ES: No, I don’t regret it. Actually, people

    don’t really understand what happened with that. We

    weren’t trying to cause uproar or controversy or

    anything of that sort. It was actually a day that was

    going to be an off day anyway, and he had ended up

    calling a practice. But the players, we wanted to get

    together and find out what the heck was going on,

    because we knew we were better than what we were

    playing.

    We

    really aired out a lot of things and found out what

    people felt, as far as perceptions of the team and

    coaching staff. And we came to find out that a lot of

    the problems and controversy that was going on was led

    by the coaching staff themselves.

    It was

    like, players would have concerns, and they would voice

    them to coach, and then coach would play those concerns

    off to other players, and basically it started pitting

    us against each other. The coaching staff would say,

    “Well, I understand what you’re saying,” and then your

    teammates would find out that others went into talk

    about them or the situation… It was really wild.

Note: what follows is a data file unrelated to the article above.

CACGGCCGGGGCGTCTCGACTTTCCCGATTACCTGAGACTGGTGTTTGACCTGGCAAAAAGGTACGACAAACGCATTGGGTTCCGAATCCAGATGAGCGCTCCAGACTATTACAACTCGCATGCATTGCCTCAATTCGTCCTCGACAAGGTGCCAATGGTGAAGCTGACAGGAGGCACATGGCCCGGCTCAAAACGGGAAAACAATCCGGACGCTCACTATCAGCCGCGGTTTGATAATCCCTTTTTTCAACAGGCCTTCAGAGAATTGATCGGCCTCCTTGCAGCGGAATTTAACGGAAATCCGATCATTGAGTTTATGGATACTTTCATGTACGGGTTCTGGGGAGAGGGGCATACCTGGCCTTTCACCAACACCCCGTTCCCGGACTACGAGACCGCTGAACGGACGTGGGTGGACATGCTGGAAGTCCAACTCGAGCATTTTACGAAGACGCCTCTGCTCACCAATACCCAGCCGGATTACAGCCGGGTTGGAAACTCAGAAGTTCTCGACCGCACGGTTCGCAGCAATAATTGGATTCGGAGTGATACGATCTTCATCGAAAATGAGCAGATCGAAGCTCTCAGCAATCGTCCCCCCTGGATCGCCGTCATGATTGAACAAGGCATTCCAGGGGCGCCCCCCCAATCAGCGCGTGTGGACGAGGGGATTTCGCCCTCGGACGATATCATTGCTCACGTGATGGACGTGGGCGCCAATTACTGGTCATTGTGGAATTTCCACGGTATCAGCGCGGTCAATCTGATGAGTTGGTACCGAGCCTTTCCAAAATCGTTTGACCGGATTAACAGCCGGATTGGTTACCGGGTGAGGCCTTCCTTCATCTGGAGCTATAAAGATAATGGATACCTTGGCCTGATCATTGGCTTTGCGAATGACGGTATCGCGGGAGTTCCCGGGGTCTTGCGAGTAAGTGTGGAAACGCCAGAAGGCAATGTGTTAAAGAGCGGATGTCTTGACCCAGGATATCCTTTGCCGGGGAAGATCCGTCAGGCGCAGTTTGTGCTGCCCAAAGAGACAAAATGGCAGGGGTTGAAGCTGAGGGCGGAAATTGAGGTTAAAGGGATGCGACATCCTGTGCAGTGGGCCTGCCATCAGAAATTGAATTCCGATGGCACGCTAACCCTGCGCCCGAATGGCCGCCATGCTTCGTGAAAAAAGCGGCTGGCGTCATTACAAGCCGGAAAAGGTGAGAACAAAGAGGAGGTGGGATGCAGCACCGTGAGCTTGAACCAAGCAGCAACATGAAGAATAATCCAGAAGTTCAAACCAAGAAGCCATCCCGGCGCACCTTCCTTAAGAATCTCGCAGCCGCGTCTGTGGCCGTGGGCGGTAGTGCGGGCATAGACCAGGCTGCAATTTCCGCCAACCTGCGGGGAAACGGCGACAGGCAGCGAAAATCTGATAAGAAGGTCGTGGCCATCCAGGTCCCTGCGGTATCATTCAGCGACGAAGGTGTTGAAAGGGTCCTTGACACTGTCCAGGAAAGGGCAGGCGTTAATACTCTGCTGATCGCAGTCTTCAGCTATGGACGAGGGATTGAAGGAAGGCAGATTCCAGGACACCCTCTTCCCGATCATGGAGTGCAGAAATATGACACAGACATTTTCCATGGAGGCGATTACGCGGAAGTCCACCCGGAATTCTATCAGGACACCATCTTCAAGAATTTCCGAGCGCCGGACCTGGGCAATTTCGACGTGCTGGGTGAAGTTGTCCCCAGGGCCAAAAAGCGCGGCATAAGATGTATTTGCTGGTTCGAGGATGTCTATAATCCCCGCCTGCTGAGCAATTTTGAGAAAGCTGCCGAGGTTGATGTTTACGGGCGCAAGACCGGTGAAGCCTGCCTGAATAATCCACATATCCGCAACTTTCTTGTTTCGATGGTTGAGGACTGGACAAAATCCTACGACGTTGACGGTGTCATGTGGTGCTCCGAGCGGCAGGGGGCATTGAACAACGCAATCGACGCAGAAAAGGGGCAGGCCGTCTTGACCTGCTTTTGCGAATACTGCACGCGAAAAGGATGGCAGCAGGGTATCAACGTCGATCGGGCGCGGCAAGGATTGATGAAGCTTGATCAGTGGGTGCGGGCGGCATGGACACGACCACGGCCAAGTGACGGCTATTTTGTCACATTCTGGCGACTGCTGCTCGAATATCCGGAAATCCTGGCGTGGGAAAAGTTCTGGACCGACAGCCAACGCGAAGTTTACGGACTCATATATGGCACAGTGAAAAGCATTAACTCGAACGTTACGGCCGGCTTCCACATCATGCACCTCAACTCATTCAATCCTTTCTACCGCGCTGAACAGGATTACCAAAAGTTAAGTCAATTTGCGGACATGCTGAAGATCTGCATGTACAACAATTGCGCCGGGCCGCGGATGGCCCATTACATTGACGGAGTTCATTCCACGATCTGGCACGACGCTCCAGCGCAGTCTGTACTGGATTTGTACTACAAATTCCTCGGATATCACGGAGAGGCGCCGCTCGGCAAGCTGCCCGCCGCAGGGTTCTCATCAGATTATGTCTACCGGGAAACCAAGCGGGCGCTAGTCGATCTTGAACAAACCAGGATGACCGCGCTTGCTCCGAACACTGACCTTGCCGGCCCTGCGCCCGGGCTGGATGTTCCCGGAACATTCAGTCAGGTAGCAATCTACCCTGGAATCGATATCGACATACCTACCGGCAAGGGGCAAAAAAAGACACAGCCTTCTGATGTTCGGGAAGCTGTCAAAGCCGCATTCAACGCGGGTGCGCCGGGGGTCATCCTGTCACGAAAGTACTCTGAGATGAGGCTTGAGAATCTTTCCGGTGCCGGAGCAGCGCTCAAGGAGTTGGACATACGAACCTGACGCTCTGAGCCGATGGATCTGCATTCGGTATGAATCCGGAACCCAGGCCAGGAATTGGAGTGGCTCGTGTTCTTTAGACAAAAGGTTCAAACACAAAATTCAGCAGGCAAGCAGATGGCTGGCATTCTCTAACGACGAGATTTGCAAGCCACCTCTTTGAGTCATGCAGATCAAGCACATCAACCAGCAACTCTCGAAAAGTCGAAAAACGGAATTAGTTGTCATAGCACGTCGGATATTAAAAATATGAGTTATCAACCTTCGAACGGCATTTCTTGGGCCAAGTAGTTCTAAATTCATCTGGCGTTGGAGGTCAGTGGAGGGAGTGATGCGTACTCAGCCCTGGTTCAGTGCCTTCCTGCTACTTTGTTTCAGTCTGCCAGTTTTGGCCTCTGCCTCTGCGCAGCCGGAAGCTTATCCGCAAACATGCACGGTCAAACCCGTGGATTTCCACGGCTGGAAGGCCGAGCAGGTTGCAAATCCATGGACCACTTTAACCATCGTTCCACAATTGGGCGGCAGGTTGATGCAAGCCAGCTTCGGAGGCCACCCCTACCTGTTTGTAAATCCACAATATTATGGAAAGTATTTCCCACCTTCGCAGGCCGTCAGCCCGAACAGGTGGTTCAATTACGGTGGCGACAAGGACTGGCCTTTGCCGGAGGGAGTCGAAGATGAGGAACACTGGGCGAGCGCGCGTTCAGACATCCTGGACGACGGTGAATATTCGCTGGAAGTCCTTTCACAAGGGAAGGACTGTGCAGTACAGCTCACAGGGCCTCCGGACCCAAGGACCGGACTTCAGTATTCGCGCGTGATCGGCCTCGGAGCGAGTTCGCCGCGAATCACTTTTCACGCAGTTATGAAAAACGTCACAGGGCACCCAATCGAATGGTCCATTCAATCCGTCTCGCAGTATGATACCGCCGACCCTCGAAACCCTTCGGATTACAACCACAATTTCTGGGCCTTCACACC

Once we

    found out all that stuff, we just said, “Screw it man,

    lets go out here and just finish our season off. We

    don’t care about coaches and what people are saying,

    lets just go out here and play man.”

    I think

    for me that was one of the lowest points of my life,

    because I literally almost quit playing basketball. I

    was just so disappointed with people’s work ethic and

    how we were just letting everything fall apart.

    HHC: Not a good situation, huh?

    ES: Yeah, not at all man. (Laughs) And sorry

    about going off on a tangent about that.

    HHC: No, the more, the better. During that

    same year, you guys overcame all odds and ended up

    winning the NIT title. Talk to us a little bit about

    what you remember, and which was more gratifying to you,

    winning the Big 8 tournament in 1994, or the NIT in

    1996?

    ES: I think both of them were equal. The Big 8

    was awesome, because it was a first for the school and

    just an exciting accomplishment. But the NIT was also

    great because we came together after having a horrendous

    season, and we weren’t able to put it all together in

    the Big 8 tournament that year, but we still didn’t

    quit. And, we made something out of nothing, and when I

    say nothing, it was really nothing. 

    We

    basically came out of nowhere for that NIT. I don’t even

    know if we should have been in the tournament to begin